Stroke severity score at admission was higher in patients receiving treatment (median NIHSS of 2 [P25-P75, 0-17] in untreated patients, 11 [2-14] in the intravenous fibrinolysis group, and 12 [0-41] in the EVT±intravenous fibrinolysis group). At discharge, these scores reached 0 (0-7), 1 (0-15), and 0 (0-29), respectively.

At 3 months, 67.7% of patients were functionally independent, with no statistically significant differences in the analysis by treatment subgroup.

One patient died after a new embolism of the basilar artery 24hours after a vertebral artery dissection. Although endovascular treatment achieved a good angiographic outcome, this patient presented an extensive established infarction of the brainstem and died.


CADs constitute a frequent cause of stroke. Symptoms can be mild and transient, which make it difficult to estimate the actual incidence of this condition. However, more severe cases represent a therapeutic challenge in the acute phase.

Our results support the use of intravenous fibrinolysis in stroke secondary to arterial dissection, given the absence of haemorrhagic complications and the good functional outcomes of these patients (57.1% at 3 months), similar to those reported in strokes of other aetiologies.19 These results are consistent with those obtained in previous studies, which have reported that intravenous fibrinolysis does not present more adverse effects in patients with stroke secondary to arterial dissection; therefore, arterial dissection should not be a reason for exclusion from treatment.20–22

The role of EVT in the acute phase in this type of case remains to be established. Patients with CAD may present vascular alterations and a tendency to develop pseudoaneurysm and may have more fragile vessel walls. Furthermore, dissections can represent an additional challenge for interventional procedures (risk of dissection progression, formation of pseudoaneurysms, vessel rupture...). Despite the baseline severity of patients undergoing EVT, we observed high rates of angiographic recanalisation (75% of cases with distal embolism) and functional independence at 3 months (63.6%). This is in line with the rates observed in other published series (Ohta et al.13 and Fields et al.14), which also suggest that treatment is safe and effective in these cases.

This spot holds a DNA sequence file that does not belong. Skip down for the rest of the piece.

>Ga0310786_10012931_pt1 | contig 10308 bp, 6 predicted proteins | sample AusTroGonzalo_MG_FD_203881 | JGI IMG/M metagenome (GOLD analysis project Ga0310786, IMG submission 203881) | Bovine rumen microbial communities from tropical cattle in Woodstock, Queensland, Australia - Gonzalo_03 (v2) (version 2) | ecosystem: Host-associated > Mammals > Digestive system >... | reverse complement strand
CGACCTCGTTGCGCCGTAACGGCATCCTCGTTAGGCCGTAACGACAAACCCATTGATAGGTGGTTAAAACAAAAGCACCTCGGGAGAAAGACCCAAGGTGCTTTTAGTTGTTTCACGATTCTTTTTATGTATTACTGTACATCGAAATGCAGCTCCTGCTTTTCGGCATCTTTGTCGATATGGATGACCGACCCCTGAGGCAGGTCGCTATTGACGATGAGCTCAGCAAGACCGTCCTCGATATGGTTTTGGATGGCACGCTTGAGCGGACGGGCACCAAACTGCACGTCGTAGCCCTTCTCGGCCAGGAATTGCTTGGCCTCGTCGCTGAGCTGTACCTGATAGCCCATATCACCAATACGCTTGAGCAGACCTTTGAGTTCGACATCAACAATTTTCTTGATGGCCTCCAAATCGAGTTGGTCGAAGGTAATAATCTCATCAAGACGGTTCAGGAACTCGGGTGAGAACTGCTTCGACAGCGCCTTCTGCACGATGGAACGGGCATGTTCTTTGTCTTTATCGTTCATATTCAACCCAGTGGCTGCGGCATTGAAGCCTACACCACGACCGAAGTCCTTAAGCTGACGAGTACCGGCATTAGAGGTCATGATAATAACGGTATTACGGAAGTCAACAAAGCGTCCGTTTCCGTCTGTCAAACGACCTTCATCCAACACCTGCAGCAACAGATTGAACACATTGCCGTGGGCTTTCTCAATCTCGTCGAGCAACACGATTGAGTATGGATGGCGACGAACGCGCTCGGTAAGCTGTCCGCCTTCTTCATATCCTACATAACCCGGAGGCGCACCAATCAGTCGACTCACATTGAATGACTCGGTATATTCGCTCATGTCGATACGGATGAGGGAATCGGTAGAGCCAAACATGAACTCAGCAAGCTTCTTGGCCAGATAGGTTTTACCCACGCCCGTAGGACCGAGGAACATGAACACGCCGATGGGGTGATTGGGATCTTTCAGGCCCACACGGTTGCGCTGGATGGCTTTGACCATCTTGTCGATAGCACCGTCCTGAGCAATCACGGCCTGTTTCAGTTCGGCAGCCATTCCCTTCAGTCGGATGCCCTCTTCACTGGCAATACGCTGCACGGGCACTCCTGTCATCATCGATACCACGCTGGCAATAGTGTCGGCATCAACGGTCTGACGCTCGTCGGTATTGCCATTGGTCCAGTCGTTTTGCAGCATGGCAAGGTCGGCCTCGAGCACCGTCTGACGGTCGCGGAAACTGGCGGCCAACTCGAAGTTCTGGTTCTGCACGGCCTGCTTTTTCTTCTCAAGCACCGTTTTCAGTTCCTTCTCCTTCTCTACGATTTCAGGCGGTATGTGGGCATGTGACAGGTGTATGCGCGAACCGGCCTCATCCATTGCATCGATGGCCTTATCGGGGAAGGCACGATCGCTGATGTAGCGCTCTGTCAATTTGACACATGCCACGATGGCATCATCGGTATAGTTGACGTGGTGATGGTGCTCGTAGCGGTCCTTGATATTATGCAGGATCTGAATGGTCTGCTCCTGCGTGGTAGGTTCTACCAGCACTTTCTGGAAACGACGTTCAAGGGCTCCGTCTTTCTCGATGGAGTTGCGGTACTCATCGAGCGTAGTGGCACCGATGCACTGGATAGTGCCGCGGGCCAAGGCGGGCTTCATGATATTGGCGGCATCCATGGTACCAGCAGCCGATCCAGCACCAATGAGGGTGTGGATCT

In our series, stents were placed across the dissection in 4 patients, who subsequently showed favourable progression and no complications or further embolic phenomena, as observed in other published cases.23

Six of the patients undergoing EVT had received intravenous fibrinolytic treatment, and no haemorrhagic complications occurred during the procedure. Limitations to our study include the fact that no statistically significant differences were found, probably because the groups at the end of each arm are too small. However, we should highlight the fact that despite presenting the highest neurological severity at admission, patients treated with reperfusion therapy in the acute phase showed a favourable prognosis in a high percentage of cases (with as many as 63.6% showing functional independence at 3 months). Furthermore, this is a retrospective study, with the resultant statistical limitations for drawing conclusions. More extensive prospective studies are needed to analyse in depth the benefits of acute-phase reperfusion therapies for patients with CAD.

Our results suggest that fibrinolysis and EVT in stroke secondary to CAD are safe, effective, and lead to a higher probability of functional recovery.

Conflicts of interest

The authors have no conflicts of interest to declare.

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Please cite this article as: Crespo Araico LA, Vera Lechuga R, Cruz-Culebras A, Matute Lozano C, de Felipe Mimbrera A, Agüero Rabes P, et al. Tratamientos de reperfusión en el infarto cerebral agudo por disección de arterias cervicales. Neurología. 2019;34:153–158.

This work was presented in poster format at the 62nd Annual Meeting of the Spanish Society of Neurology, the 13th Annual Meeting of the Madrid Association of Neurology, and the second edition of the European Stroke Organisation Conference.

Copyright © 2016. Sociedad Española de Neurología